By Joe Dizney
“Farm-to-table” has become such an overused marketing cliché that it’s easy to forget the phrase used to directly address the way we consume things. It encompassed a mindfulness of place and season — food grown or raised, locally, by people you might conceivably know, and sold, prepared and eaten in season — in its own time — with a sensitivity, reverence and conscious intent for all that encompasses.
This is a roundabout way of saying the first of our sweet corn is making its way to the greenmarket. If there’s one crop (outside of tomatoes) worth celebrating, it’s sweet corn. The Pueblo Indians thought so highly of it that they considered it the fifth element: earth, air, fire, water … and corn.
Generally, field corn (know as dent, flint or flour corn) is grown and treated as a grain. An economic and industrial commodity, it is dried and ground for corn meal, grits or polenta, but has a much more complicated life as animal feed, fermented alcohol, processed oil, sugar or syrup, cornstarch and God knows what else. (I read a reference suggesting it’s part of embalming fluid! Truly cradle to grave …)
Summer sweet corn is cooked, eaten and gloried in — at least in these parts — as a vegetable. And the quicker one gets it from the field to the table, the sweeter and more glorious it is. For cooking, all that is required is a brief dip in and out of hot, unsalted water (heat sets the sugars but salt toughens the skins). As for eating, apply a generous slathering of butter, a pinch of salt and grinding of pepper and you’re good to go.
As a vegetable, fresh sweet corn can have another life. I recently had a small dish — just a tease, really — of corn, served as a side dish to the exceptional lobster roll at Dolly’s Restaurant on Garrison’s Landing. I obsessed on it for a couple of weeks. It’s no surprise that it came from the kitchen of Shelley Boris, who was farm-to-table before it was a thing, and is the closest thing we have locally to a vegetable whisperer.
Having plied her skills semi-privately at Fresh Company and the Garrison Institute and published a great artifact of that experience in her Fresh Cooking seasonal cookbook, she humbly but hazily credits this deceptively easy recipe to Mireille Johnston’s Cuisine of the Sun: Classic Recipes from Nice and Provence.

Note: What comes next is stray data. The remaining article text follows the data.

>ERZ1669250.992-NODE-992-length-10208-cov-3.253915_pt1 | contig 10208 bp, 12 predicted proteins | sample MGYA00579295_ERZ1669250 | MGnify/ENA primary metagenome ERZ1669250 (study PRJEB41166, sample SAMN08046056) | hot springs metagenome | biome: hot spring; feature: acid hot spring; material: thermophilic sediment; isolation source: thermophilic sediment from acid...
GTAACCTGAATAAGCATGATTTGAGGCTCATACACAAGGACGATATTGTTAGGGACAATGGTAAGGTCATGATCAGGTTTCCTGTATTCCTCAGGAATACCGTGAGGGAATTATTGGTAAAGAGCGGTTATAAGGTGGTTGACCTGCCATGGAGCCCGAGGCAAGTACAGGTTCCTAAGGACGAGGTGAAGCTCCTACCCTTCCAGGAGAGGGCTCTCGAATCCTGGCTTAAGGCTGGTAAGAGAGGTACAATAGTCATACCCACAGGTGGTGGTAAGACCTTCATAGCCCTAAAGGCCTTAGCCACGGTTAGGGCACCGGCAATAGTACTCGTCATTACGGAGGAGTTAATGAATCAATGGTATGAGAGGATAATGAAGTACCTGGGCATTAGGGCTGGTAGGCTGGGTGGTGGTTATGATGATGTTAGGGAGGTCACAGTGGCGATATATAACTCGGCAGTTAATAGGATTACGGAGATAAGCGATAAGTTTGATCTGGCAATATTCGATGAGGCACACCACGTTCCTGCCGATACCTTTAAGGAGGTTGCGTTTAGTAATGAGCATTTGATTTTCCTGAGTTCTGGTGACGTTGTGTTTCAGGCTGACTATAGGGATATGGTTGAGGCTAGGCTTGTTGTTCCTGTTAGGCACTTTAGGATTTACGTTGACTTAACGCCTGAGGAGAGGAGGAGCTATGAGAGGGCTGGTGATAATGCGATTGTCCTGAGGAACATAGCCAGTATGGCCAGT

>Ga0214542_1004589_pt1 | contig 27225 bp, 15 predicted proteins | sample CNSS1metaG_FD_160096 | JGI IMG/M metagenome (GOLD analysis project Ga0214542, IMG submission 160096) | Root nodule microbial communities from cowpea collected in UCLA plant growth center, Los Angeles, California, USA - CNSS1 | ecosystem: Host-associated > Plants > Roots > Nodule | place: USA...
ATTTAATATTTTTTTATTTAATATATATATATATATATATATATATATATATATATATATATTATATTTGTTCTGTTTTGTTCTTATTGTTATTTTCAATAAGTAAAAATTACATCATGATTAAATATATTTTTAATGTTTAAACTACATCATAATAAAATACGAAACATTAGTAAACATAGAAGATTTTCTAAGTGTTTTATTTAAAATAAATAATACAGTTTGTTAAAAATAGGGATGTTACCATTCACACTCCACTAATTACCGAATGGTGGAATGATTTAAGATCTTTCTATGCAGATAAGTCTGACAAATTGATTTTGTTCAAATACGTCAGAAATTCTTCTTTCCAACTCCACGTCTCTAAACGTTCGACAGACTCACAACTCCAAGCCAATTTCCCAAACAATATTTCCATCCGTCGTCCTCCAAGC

France’s culture of corn is marginal, white sweet corn being planted primarily as a grain for use in fattening ducks and geese for foie gras, or as the basis for a sweet polenta-like dessert called millas. But the seasoning and preparation of this dish is 100 percent Provençal — a quick toss in a white wine bath infused with garlic, thyme and bay leaves, dressed only with salt, pepper and a glug or two of good olive oil — and is at once simple and sophisticated.
Shelley’s primary caveats are: 1. Use fresh garlic (i.e., straight from the field), if possible, for a milder flavor; and 2. Be sure to use a dry white as fresh corn needs no additional sweetness.
Shelly suggested that this side-dish-not-quite-salad has another life tossed with sliced summer squash, green beans and roasted butternut squash in any combination as a variation on succotash. I say it would sit nicely atop a bed of fresh or wilted greens.
It may not be French but it’s certainly honest and tasty.
Makes six servings
4 large ears fresh corn, kernels cut from the cob (about 4 cups)
½ to ¾ cup dry Italian white wine
2 cloves of garlic (or more if you like, preferably fresh), peeled and sliced very thin. (A mandoline is made for this; just watch your fingers.)
8 to 10 sprigs fresh thyme
3 to 4 bay leaves
Extra-virgin olive oil
Salt and freshly ground black pepper
In a small saucepan over low heat, simmer the sliced garlic, thyme sprigs and bay leaves in white wine until the garlic slices are transparent (about five minutes). You want to burn off the wine’s alcohol, not reduce the liquid. Remove from heat.
Transfer wine-garlic-herb mixture to a large skillet and add 3 to 4 tablespoons olive oil. Turn heat to high/medium-high and add corn. Cook quickly, stirring constantly for a minute or two until the corn is just cooked through, colored and hot.
To serve hot: Transfer to a serving bowl and remove bay leaves and thyme stems. Add another glug or two of olive oil and season to taste with salt and pepper.
To serve at room temperature: Transfer corn to a sheet pan to cool. Discard bay leaves and thyme stems. When cool, transfer to a bowl. Season to taste with salt and pepper.
Shelley Boris adds blanched, chilled and sliced green beans, cubes of roasted squash or summer squash (or all three) to this for a kind of succotash. Fresh shell beans and/or cherry tomatoes might be welcome additions, too.